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piping to the rich, bypassing the poor - baku-ceyhan oil pipeline in caspian region

british petroleum, uk

“I do not remember any good impacts from the Baku-Supsa oil pipeline. So I do not understand why BP carried out a social assessment. They just irritated people. When they ask questions about what people want and need, people hope that lots of things will be done for them. If this does not happen it will be catastrophic. BP will hide behind the government, and conflict will arise again between Georgians and the government.” Lela Inasaridze, local Georgian NGO Meskheti Voice.


If built, the Baku-Ceyhan oil pipeline will run 1,100 miles through Azerbaijan, Georgia and Turkey from the Caspian Sea to the Mediterranean. The United States, with its endless appetite for energy and powerful corporate oil lobby, has been pushing for this US$3.3 billion project for many years.

The pipeline will cross through extremely biodiverse regions, including Azerbaijan’s Gobustani Reserve (recognized by UNESCO for its cultural heritage), unique forests and mineral water reserves in Georgia’s Borjomi Nature Park, and unique wetlands designated for Ramsar protection.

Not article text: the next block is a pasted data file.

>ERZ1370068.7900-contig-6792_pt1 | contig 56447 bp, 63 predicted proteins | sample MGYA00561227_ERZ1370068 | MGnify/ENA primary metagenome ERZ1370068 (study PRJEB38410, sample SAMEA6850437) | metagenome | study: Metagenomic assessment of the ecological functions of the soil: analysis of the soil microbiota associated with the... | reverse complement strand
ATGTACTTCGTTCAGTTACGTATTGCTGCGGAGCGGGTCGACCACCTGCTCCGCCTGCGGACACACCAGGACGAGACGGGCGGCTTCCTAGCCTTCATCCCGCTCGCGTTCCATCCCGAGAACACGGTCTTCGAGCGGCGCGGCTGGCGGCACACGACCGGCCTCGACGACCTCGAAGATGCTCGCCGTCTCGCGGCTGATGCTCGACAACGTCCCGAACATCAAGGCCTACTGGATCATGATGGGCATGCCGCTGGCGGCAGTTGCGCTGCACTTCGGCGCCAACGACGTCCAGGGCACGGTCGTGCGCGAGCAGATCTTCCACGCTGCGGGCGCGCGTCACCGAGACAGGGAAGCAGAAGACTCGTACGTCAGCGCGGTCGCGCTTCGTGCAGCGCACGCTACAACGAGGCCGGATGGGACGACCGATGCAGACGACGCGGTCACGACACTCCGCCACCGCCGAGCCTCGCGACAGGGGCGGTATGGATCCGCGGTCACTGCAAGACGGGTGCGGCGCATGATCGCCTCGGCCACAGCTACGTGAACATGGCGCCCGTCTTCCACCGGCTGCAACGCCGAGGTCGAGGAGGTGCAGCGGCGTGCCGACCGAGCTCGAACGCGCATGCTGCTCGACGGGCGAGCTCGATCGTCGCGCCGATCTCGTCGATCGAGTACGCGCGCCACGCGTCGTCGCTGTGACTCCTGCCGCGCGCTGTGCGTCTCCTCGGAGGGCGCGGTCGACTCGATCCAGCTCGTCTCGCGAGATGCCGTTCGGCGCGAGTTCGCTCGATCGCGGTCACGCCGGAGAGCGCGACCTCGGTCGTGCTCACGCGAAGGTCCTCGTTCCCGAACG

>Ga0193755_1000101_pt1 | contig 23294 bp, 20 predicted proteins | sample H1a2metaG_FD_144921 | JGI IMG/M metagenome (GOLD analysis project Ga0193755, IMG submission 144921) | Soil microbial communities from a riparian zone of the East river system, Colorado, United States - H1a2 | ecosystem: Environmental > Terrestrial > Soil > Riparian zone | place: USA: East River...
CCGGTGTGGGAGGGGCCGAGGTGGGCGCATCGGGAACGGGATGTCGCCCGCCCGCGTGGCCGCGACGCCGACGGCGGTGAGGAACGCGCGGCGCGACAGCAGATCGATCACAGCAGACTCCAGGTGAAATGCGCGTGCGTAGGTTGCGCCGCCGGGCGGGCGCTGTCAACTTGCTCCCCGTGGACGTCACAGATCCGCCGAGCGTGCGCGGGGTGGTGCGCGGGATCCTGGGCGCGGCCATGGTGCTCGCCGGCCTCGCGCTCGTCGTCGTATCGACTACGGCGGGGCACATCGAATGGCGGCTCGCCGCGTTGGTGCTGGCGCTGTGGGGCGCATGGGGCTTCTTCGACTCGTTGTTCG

British Petroleum (BP), the world’s third largest oil company and head of the pipeline consortium, is seeking public funding from the World Bank and major national export credit agencies to finance the pipeline. BP is a key proponent of greenwash within the corporate climate lobby. Despite its sophisticated self-promotion as a convert to corporate environmental responsibility and its widely publicized investment in renewables, the company continues to increase its oil production. Other members of the consortium include Eni (Italy), Statoil (Norway), Unocal (US) and TotalFinaElf (France).


Affected communities and campaign groups are concerned that the pipeline will bring few benefits to poorer people, and could exacerbate tensions in a region that is just recovering from a number of major conflicts. “Although there is a permanent energy crisis in Azerbaijan, the development banks support the energy needs of US citizens before considering Azerbaijanians who have limited access to gas and electricity,” says local campaigner Samir Isaev. “The oil and gas from the Caspian will be piped straight to western markets, completely bypassing local communities.”


CEE Bankwatch and Friends of the Earth groups are also concerned about the pipeline’s contribution to global climate change. The oil transported along the pipeline, once burned, will contribute 185 million tons of carbon dioxide to the atmosphere every year. As construction plans hinge on the provision of public funding, campaign groups are lobbying the World Bank and export credit agencies not to open their coffers for this explosive project.


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